D&D 5th Edition Natural armor as DR - Page 2


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  1. #11
    Quote Originally Posted by Li Shenron View Post
    BTW Damage Reduction for Intoxicated is because when you are drunk you can soak up a lot more damage (and pain) than when sober. IMHO it's however a bit dangerous design, because most likely the same condition will be used in other circumstances just because maybe the word "intoxicated" can refer to other cases, where the damage reduction effect would be inappropriate.
    No, you can't "soak" anymore damage when you are drunk, you simply dont feel it, so avoid "morale" issues with being hurt... besides, in a game focused on age 12+ its simply irresponsible to have such an ill conceived rule: how about a bonus for being coked up, and how about pcp or bathsalts, double hit points?

    Re DR (creatures)- in a hit point system, its better represented as AC and hit points.

    Re - Hardness - loved the concept. Maybe a simple rule should be any attack that does less than 10% of the toatl hit points is ineffective (yeah, i know, still hardness )

 

  • #12
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    Quote Originally Posted by Warbringer View Post
    No, you can't "soak" anymore damage when you are drunk, you simply dont feel it, so avoid "morale" issues with being hurt...
    Heh... sorry if I'm not an expert Anyway even if you count it as a "morale" effect it still quite works with the current interpretation of HP in 5e.
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  • #13
    Quote Originally Posted by Li Shenron View Post
    Heh... sorry if I'm not an expert Anyway even if you count it as a "morale" effect it still quite works with the current interpretation of HP in 5e.
    A few whiskies are a very effective counter to being magic-missiled!

    Not bad against dual-shortsword-wielding attackers, either :-)
    Last edited by slobo777; Monday, 8th October, 2012 at 08:05 PM.

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    Ignore Ilbranteloth
    I'd avoid damage reduction for armor of any type in D&D. Not because it's not a good idea or workable system, it just doesn't work well for the system as it's currently designed.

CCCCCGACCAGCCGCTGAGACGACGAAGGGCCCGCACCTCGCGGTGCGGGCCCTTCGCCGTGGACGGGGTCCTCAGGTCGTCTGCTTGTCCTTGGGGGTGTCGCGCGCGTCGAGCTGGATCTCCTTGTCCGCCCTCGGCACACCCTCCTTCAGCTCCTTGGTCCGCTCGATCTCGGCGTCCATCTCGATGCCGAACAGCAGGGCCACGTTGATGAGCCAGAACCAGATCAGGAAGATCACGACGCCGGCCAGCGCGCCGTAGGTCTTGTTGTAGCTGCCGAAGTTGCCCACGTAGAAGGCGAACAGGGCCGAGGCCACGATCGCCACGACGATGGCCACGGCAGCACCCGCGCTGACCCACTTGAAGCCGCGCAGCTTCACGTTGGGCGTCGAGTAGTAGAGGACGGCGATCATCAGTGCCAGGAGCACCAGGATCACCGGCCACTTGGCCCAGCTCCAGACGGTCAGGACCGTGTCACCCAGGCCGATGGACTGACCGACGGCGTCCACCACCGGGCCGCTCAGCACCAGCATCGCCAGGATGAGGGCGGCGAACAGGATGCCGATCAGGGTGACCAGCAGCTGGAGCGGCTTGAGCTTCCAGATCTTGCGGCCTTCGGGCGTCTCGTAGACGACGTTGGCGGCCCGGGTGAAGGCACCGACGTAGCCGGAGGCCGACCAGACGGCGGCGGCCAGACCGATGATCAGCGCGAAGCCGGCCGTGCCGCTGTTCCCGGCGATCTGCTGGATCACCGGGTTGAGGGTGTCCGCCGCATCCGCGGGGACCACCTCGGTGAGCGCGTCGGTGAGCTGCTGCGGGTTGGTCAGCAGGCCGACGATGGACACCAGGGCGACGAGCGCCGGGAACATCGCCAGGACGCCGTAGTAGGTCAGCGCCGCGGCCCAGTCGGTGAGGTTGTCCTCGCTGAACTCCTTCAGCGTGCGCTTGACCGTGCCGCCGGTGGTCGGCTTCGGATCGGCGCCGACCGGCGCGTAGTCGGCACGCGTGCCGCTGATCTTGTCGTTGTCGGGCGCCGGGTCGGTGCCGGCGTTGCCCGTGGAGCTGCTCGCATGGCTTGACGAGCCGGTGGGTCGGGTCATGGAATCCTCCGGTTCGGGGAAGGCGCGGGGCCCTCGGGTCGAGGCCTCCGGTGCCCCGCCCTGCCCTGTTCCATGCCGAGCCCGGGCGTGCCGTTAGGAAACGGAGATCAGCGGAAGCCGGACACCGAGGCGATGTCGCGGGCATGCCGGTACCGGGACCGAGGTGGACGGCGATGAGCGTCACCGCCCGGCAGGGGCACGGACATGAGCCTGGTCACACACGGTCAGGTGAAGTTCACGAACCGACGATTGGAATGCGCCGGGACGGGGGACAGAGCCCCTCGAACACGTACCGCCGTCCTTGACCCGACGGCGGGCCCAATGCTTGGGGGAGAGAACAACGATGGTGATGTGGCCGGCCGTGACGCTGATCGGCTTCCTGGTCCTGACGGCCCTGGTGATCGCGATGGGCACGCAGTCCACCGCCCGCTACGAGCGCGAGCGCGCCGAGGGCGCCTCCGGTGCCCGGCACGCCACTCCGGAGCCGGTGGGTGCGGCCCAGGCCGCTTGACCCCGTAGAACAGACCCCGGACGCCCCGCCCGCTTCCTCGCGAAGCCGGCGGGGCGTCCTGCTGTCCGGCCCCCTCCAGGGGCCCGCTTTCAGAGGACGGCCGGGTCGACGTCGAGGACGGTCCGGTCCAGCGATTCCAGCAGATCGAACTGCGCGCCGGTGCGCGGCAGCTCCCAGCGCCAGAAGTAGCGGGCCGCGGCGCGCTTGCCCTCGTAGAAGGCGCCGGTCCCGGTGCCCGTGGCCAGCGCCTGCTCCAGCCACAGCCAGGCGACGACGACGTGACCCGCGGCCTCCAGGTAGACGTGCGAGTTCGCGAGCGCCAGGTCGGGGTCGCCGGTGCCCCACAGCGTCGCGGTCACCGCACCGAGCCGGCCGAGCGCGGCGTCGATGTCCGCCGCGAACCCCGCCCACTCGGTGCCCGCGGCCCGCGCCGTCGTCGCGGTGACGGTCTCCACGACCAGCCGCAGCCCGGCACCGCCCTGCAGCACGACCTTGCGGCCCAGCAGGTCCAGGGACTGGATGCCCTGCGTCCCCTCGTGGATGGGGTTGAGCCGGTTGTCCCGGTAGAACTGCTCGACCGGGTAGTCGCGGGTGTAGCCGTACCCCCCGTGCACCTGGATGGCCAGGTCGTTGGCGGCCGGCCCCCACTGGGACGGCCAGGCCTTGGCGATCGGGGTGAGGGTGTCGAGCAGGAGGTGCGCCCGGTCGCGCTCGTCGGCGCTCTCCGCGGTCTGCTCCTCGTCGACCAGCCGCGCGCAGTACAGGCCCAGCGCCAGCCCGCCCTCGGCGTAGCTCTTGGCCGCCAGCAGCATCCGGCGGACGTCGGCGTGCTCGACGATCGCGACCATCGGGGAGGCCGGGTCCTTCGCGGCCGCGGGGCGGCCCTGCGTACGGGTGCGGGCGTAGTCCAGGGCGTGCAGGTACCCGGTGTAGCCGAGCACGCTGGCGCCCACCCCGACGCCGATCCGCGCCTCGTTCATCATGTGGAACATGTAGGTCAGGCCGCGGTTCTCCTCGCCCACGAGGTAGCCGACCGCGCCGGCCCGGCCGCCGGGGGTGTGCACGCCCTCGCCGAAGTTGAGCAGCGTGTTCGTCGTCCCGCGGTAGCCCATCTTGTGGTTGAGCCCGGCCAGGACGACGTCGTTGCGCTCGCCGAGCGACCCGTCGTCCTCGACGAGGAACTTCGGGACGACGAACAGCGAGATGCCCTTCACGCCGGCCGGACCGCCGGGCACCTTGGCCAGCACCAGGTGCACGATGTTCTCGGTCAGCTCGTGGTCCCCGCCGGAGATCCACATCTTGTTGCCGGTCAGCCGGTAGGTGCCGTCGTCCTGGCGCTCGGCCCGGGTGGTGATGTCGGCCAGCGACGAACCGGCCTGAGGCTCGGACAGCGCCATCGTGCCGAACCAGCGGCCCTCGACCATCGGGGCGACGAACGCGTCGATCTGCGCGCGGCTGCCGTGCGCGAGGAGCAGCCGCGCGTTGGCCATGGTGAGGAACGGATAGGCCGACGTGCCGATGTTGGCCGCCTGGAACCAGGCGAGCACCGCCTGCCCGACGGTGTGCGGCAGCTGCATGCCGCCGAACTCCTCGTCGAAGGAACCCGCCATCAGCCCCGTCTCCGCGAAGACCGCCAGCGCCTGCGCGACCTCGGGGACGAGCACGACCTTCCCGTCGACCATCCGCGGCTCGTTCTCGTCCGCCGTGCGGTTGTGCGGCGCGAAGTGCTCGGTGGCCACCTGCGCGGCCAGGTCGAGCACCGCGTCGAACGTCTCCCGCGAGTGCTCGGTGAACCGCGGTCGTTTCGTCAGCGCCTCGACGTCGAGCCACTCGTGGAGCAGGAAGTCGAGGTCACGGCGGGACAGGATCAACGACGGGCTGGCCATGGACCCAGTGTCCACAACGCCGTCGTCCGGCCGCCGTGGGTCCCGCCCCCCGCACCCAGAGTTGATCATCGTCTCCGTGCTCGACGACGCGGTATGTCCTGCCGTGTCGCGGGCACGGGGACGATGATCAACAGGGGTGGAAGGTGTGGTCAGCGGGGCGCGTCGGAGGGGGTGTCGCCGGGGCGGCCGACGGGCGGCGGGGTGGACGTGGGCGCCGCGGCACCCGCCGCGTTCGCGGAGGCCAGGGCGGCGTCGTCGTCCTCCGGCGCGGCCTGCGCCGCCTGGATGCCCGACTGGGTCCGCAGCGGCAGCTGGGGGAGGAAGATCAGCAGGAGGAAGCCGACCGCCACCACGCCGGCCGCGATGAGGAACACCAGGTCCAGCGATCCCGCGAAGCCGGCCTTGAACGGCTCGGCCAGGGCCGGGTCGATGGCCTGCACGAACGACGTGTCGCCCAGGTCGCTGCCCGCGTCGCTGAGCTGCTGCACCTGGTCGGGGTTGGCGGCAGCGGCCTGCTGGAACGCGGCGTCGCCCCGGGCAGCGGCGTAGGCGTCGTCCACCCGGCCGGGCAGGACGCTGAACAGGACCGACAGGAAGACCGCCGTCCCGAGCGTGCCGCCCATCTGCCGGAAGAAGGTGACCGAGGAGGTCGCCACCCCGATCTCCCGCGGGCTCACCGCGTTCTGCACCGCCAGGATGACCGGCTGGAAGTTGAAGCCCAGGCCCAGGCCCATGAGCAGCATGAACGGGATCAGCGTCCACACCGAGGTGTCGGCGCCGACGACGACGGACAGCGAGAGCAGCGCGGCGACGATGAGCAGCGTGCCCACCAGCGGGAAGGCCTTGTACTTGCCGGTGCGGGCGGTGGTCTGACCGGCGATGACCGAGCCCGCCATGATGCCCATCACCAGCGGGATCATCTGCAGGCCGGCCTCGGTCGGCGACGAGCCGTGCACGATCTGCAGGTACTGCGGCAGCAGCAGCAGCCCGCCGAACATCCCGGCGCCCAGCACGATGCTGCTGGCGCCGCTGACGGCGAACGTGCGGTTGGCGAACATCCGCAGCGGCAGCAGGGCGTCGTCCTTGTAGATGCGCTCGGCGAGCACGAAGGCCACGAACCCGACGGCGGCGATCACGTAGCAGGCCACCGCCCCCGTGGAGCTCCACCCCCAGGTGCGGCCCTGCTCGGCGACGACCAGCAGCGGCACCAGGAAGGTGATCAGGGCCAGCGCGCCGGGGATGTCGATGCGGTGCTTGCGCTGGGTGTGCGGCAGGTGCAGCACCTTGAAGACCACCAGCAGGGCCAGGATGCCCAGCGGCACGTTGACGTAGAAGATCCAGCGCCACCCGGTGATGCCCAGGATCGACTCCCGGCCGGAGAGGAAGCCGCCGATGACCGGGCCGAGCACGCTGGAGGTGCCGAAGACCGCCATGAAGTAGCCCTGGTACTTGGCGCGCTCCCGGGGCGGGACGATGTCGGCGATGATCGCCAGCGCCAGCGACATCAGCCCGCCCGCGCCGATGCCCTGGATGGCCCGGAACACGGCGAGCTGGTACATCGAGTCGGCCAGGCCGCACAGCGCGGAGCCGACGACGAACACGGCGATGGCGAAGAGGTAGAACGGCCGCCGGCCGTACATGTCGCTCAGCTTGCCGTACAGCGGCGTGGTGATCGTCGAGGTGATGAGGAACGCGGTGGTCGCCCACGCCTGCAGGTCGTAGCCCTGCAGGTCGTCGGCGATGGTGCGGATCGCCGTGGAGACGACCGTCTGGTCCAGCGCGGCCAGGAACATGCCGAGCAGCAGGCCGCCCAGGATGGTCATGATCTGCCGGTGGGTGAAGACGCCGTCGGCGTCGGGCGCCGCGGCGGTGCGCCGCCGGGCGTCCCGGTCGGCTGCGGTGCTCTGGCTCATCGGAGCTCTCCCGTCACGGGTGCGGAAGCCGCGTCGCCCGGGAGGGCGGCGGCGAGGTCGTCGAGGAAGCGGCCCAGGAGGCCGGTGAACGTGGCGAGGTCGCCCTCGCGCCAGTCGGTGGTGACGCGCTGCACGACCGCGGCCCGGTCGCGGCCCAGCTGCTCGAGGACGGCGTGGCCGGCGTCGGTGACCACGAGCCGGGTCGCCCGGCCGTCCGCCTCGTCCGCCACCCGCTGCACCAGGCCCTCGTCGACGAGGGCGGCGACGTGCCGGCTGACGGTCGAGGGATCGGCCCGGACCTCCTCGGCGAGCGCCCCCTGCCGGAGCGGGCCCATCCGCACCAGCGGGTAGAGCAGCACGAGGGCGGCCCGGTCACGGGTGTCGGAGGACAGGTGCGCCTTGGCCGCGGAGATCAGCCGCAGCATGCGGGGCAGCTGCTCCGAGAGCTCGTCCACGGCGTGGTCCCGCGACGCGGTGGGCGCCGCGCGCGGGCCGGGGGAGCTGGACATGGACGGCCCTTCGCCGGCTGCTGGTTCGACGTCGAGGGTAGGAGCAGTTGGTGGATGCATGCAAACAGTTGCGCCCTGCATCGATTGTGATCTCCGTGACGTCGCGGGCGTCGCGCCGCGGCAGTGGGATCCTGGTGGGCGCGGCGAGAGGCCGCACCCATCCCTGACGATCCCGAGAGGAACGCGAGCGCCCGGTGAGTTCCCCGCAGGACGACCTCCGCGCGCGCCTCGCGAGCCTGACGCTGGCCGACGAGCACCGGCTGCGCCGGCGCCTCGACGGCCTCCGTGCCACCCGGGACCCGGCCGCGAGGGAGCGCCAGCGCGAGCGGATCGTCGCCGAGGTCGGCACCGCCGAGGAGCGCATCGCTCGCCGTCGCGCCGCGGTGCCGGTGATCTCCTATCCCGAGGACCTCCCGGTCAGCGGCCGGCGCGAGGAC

First off, there are a lot of kinds of natural armor. For a simple example, though, let's start with bone.

    A minotaur skeleton has an AC of 12 and it's listed as natural armor. A regular skeleton is listed as AC 13 with armor scraps, so presumably it's an AC 12 with no scraps.

    Logically, piercing weapons (a rapier, arrows, etc.) would be practically useless. But against bludgeoning weapons, the natural armor is pretty useless. Instead of messing with AC, they have a damage vulnerability to bludgeoning weapons. I think they should have resistance to piercing as well, but they don't in the current system. Slashing weapons are a wash for me, because most of the slashing weapons are really wielded as chopping weapons (which doesn't exist in D&D).

    So then look at an killer whale. It also has a natural AC of 12. A baleen whale would be a better comparison, but we don't have stats for that. But, slashing and bludgeoning weapons are largely ineffective against a creature with such thick skin and a layer of protective blubber. But piercing weapons like a harpoon can take down a creature as large as the ship hunting it.

    I guess basically what I'm saying is that 'natural armor' is too broad a category. It's better to use the existing resistance and vulnerability rules to account for special considerations on a creature-by-creature basis than to try to make a blanket rule.

    As far as magic missiles taking down a wall? That's actually covered in the rules where is simply says - if you don't think the attack is strong enough to actually damage the object, then it doesn't. I do like the 3e hardness rules (and may still use those) because they simply eliminated any damage below a threshold, rather than dividing it by two. In which case you'd have to have a very powerful magic missile to damage the wall.

    Ilbranteloth

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